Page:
Summary: TDH Mechanical provided heating, ventilating, and air conditioning construction services for a building construction project in Chicago. A TDH employee plunged through an unguarded opening and fell 22 feet, sustaining serious injuries. The employee sued the construction manager, Prairie Management and Development, and the project owner, Rockwell Properties, alleging negligent supervision and monitoring of the work of the subcontractors and of the worksite; the lawsuit also included claims against other project participants. The lawsuit did not contain any direct or express claims or allegations against TDH Mechanical, which was not subject to injury litigation by an employee, by virtue of the workers’ compensation laws.
The TDH Mechanical subcontract required TDH to carry commercial general liability (CGL) insurance under which the owner and the construction manager would be additional insureds. Columbia Insurance Group provided that insurance. After the injury lawsuit was filed, Rockwell (the owner) and its insurance company, Scottsdale Insurance, demanded that Columbia provide Rockwell and Prairie (the CM), as additional insureds, with a defense. Columbia declined, citing a clause in TDH’s CGL policy that said:
“Such person or organization [referring to the owner, and the CM] is an additional insured only with respect to liability arising out of your [TDH’s] ongoing operations performed for that [additional] insured.”
Columbia contended that because the lawsuit did not implicate or blame TDH for the injuries, the potential liability of the owner and CM did not arise out of TDH’s ongoing operations, and hence there was no entitlement to defense as an additional insured.
Scottsdale Insurance filed an action in federal court seeking a declaration that Columbia Insurance had a duty to defend Rockwell and Prairie, and to reimburse Scottsdale for defense costs incurred in the interim. The district court granted the motion, declaring that Columbia had a duty to defend and awarding Scottsdale approximately $50,000 in defense costs already incurred on behalf of Rockwell and Prairie. Columbia appealed the decision to the Seventh Circuit Court of Appeals.
Decision: The Seventh Circuit affirmed the district court’s decision. The court noted several key principles of insurance law that governed its analysis of the issue:
**An insurer’s duty to defend is broader than its duty to indemnify (pay damages).
**The insurer can refuse to provide a defense only “if the allegations of the underlying complaint preclude any possibility of coverage.”
**A policy exclusion will apply only if it is free from doubt that it precludes coverage.
**The reviewing court may look beyond the underlying complaint, to any third-party complaints, to determine the duty to defend, as long as such third-party complaints are not self-serving.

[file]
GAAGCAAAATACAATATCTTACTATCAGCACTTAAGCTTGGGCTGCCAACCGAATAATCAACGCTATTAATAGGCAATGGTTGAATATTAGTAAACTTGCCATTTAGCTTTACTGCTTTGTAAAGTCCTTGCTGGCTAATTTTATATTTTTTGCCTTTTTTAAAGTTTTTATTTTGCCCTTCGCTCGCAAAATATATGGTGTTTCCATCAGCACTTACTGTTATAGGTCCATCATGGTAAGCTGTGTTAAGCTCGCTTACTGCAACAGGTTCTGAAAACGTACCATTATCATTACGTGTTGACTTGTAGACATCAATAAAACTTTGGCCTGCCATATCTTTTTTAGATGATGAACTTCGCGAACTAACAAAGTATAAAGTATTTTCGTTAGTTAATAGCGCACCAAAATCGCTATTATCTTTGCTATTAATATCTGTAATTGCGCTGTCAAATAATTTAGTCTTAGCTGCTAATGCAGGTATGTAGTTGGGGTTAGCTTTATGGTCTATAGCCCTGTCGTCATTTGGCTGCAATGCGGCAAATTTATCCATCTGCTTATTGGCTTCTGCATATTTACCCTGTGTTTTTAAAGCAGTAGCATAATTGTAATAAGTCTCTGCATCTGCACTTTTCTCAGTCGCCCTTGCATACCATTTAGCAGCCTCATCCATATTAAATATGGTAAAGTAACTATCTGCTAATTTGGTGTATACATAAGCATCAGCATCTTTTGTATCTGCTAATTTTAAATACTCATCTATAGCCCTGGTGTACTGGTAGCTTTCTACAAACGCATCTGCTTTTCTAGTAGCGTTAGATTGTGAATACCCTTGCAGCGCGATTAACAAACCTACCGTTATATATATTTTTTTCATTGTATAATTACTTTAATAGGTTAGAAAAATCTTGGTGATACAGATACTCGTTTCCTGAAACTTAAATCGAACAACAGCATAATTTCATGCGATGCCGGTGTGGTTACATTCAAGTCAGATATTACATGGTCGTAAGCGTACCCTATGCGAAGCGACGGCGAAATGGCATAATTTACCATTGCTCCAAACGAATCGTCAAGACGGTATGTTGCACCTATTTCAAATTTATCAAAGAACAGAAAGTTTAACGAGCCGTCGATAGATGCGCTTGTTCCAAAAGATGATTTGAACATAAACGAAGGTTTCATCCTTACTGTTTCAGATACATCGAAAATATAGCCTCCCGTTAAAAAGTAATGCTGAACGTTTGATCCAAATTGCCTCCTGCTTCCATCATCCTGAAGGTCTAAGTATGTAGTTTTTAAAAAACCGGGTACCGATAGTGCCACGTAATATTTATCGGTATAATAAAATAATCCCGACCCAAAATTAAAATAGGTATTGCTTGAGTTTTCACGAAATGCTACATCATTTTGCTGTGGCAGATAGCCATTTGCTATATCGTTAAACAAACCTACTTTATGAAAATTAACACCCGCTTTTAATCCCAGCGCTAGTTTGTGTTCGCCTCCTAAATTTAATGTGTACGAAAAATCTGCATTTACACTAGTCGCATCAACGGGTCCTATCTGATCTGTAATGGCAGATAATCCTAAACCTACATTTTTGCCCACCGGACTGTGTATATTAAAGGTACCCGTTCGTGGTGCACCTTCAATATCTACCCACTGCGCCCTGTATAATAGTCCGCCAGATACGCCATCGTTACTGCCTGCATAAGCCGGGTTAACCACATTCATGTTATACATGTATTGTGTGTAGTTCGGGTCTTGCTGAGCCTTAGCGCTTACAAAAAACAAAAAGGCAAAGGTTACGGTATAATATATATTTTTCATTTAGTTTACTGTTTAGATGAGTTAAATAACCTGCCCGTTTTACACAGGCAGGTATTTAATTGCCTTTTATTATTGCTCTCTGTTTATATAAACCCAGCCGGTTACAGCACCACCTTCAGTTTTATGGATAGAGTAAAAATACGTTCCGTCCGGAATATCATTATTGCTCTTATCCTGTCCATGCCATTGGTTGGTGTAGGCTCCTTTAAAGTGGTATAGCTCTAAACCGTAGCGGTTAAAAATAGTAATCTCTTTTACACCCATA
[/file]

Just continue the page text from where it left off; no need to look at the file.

Any doubts about the duty to defend are resolved in favor of the insured.
With respect to the “arising out of” limitation in the policy, the Seventh Circuit concluded that the limitation “does not keep Columbia off the hook to defend” because the underlying injury lawsuit suggests, and does not foreclose the possibility, “that some fault lies with TDH.” For example, the allegations of the injury lawsuit referred to inadequate owner/CM supervision resulting in “subcontractors”—presumably an oblique reference to TDH—engaging in the unsafe practice of not covering or guarding dangerous floor openings during construction.
Also relevant to the analysis were the allegations by other defendants against TDH. The defendants in the injury lawsuit had filed third-party complaints against TDH, contending that TDH negligently failed to maintain safe conditions in its work area. Although allegations by the owner and CM would be disregarded as self-serving, the similar allegations by other defendants provided support for a holding that the injuries arose at least in part out of TDH’s operations.
Comment: An additional insured has less protection than a primary insured (policyholder) has; in particular, as this case shows, under a typical policy an additional insured must first establish that the liability to which it is exposed has a connection back to the primary insured’s operations. In the construction project context this will ordinarily not be difficult to establish, as long as “the underlying allegations do not preclude the possibility of coverage.” In some cases, of course, the wording of the underlying complaint may preclude coverage, by describing alleged wrongdoing that is wholly independent of the activities of the primary insured, but this will be the exception.
Because the insurance company’s duty to defend is broader than its duty to indemnify, it is possible to establish a threshold defense obligation because the underlying allegations do not preclude the possibility of coverage, but later, as the case develops, to reach the conclusion that the additional insured is not entitled to coverage. The Seventh Circuit pointed this out: “As the district court correctly concluded, the issue of indemnity can wait.”
The subcontract clause requiring TDH to name the owner and CM as additional insureds was reasonably clear and not in dispute; a confirming certificate of insurance was required, and TDH furnished it.
One minor anomaly of this case is that the Court of Appeals asserts that “Prairie [CM] and Rockwell [owner] contracted with TDH….” In this author’s experience, it would be very rare for an owner and CM to jointly enter into a contract with a subcontractor (constructor). If the CM here was acting merely as an advisor to the owner, then presumably it was the owner that contracted directly with TDH. If the CM was a CM at risk, then presumably the CM contracted with TDH. In either case the “subcontract” with TDH would contain a clause requiring that both CM and owner (and often other parties, such as the A/E) be named as additional insureds under the subcontractor’s CGL policy.